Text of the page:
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By Ryan Flinn
SAN FRANSISCO - Amgen Inc., the world’s largest biotechnology company, is developing a new anti-cholesterol medicine by 2015 that it sees as its best shot to offset reduced sales when its popular anemia drugs lose exclusivity.
Amgen, which has a facility in West Greenwich has traded at a record high by resorting to share buybacks and dividend payments, investor benefits that aren’t normally linked to biotech companies. By 2015, though, the anemia drugs Aranesp and Epogen, with a combined $4 billion in estimated sales this year, will face competition from rivals introducing cheaper follow-on versions, necessitating growth from new products.
The drug AMG-145 is one of several that companies are developing to target a cholesterol-regulating gene in the liver, a new approach to current therapies that generate $39 billion in annual sales. Some of the world’s biggest drugmakers, Pfizer Inc., Roche Holding AG and Sanofi are testing versions. Data to be presented next week at the American Heart Association meeting in Los Angeles will show how AMG-145 stacks up.
“It’s clear that the drug has blockbuster potential,” Michael Yee, an analyst with RBC Capital Markets in San Francisco, said in an interview. “AMG-145 could be a $500 million-plus opportunity for Amgen, and could be bigger depending on what parts of the market they capture.”
The market for drugs targeting the liver cholesterol gene may be at least $10 billion, said Adnan Butt, an analyst with RBC Capital Markets in San Francisco, in an e-mail. In the U.S. alone about 11 million patients aren’t keeping their cholesterol low enough with standard pills called statins, which include Pfizer’s Lipitor, and another 1 million can’t take them because of side effects such as muscle soreness, he said.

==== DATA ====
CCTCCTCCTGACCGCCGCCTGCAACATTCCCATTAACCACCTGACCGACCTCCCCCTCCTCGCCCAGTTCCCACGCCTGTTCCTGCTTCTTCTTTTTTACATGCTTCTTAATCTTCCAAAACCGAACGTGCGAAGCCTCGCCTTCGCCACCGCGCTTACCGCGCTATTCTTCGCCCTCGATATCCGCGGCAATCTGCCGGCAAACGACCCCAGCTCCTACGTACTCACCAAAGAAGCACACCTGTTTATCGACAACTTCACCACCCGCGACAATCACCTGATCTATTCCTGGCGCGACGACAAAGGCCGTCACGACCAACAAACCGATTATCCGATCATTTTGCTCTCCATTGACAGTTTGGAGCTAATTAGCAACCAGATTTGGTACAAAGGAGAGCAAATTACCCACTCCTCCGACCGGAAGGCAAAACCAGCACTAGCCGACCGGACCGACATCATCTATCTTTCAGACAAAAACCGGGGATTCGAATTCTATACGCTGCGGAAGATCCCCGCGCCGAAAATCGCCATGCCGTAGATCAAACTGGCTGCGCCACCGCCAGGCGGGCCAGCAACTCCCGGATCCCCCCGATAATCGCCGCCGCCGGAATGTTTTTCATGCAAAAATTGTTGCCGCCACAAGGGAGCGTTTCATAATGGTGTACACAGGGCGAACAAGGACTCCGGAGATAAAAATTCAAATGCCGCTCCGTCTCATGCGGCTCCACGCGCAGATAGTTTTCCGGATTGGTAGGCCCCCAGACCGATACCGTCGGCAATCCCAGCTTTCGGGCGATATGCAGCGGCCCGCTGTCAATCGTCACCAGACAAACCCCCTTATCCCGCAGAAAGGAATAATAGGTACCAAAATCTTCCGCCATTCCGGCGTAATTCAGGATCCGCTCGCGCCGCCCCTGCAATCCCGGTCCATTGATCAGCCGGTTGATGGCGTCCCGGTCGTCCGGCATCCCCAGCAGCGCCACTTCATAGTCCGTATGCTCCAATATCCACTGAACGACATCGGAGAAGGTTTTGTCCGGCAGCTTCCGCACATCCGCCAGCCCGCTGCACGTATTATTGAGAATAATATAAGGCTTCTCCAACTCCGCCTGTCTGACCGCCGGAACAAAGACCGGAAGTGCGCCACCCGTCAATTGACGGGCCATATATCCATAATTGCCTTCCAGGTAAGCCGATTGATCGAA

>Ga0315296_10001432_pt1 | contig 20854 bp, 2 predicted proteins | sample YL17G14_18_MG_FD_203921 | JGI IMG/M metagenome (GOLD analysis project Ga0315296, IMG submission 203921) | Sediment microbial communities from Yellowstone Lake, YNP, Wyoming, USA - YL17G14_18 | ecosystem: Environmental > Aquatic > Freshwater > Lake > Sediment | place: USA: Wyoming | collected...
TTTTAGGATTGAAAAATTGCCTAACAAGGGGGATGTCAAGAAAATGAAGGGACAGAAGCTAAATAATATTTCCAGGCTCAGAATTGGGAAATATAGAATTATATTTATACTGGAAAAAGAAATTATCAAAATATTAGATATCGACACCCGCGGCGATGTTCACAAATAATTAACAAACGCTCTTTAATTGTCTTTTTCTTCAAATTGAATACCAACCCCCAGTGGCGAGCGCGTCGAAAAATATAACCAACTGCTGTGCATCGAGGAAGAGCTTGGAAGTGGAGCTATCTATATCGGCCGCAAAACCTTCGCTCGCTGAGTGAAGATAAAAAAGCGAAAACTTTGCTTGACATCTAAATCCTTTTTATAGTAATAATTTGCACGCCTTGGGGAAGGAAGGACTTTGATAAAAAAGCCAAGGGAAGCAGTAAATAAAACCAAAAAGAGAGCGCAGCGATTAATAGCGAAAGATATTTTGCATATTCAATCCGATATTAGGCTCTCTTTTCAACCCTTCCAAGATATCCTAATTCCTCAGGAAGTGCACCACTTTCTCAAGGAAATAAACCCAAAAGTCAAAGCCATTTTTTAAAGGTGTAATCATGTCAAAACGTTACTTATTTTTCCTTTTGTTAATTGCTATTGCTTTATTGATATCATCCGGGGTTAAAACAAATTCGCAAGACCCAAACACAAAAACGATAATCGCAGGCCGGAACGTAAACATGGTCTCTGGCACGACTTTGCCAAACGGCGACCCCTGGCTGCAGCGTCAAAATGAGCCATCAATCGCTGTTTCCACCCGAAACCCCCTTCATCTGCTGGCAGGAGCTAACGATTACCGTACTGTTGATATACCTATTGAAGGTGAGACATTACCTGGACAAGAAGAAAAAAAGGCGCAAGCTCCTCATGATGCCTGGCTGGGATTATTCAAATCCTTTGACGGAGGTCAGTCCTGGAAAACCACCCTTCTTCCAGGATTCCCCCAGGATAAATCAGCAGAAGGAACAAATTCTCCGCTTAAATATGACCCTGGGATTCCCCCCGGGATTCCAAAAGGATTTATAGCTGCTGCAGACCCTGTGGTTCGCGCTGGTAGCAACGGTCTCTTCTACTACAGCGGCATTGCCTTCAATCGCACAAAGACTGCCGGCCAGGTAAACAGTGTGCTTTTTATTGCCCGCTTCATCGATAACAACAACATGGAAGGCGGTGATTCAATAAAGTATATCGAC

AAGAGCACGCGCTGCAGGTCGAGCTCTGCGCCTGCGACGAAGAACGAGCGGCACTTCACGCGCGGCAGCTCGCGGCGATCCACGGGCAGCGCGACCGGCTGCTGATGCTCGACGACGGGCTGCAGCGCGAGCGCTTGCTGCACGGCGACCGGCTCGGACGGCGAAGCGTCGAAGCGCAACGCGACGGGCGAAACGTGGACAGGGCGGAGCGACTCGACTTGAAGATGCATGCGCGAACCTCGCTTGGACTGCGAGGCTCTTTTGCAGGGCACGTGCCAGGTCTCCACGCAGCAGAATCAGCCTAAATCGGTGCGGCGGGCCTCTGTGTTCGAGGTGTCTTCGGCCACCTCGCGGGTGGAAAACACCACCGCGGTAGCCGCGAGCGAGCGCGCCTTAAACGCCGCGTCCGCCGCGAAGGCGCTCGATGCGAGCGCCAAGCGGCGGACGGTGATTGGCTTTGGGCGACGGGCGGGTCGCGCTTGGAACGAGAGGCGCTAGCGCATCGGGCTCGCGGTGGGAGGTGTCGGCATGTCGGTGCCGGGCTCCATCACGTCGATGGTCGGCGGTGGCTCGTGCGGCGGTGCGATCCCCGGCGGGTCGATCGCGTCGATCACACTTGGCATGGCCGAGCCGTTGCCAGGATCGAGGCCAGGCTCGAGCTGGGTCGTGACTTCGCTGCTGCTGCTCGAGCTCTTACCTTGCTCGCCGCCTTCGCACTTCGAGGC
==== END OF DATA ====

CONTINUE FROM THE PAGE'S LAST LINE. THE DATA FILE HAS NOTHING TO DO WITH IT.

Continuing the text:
That leaves an opening for Amgen’s AMG-145, which may head to pharmacies as soon as 2015 if study results confirm its efficacy, according to Yee. That may not be soon enough. New York-based Pfizer, the world’s biggest pharmaceutical company, Basel, Switzerland-based Roche, Sanofi, based in Paris, and its development partner on the drug, Tarrytown, New York-based Regeneron Pharmaceuticals Inc. are all racing to be first to sell their own inhibitors of the gene, called PCSK9, a status that can lead to market dominance.
Sanofi and Regeneron are testing their drug in the third of three clinical trials typically required for U.S. regulatory approval. Amgen said it will start its Phase 3 testing sometime next year.
Amgen fell less than 1 percent to $86.99 at 9:46 a.m. New York time. The company’s shares had gained 36 percent this year through yesterday.
“Neck and neck”
Amgen, Sanofi and Regeneron are running “neck and neck” to get Food and Drug Administration approval, said Steven Nissen, head of cardiology at Cleveland Clinic in Ohio. The class is eagerly awaited by physicians, he said.
“These drugs produce very substantial reductions in LDL cholesterol levels,” said Nissen, an unpaid consultant to Amgen on its PCSK9 inhibitor program, in a telephone interview. “It’s a big step in the right direction.”
For Amgen, winning the race is crucial. The medicine could become the first new blockbuster approved for the company since it unveiled its bone-strengthening drug, Xgeva, in November 2010. Another potentially top-selling product, the bone-growth therapy romosozumab, remains a few years away from approval as well, Christopher Raymond, an analyst with Robert Baird wrote in a September note that downgraded shares to neutral.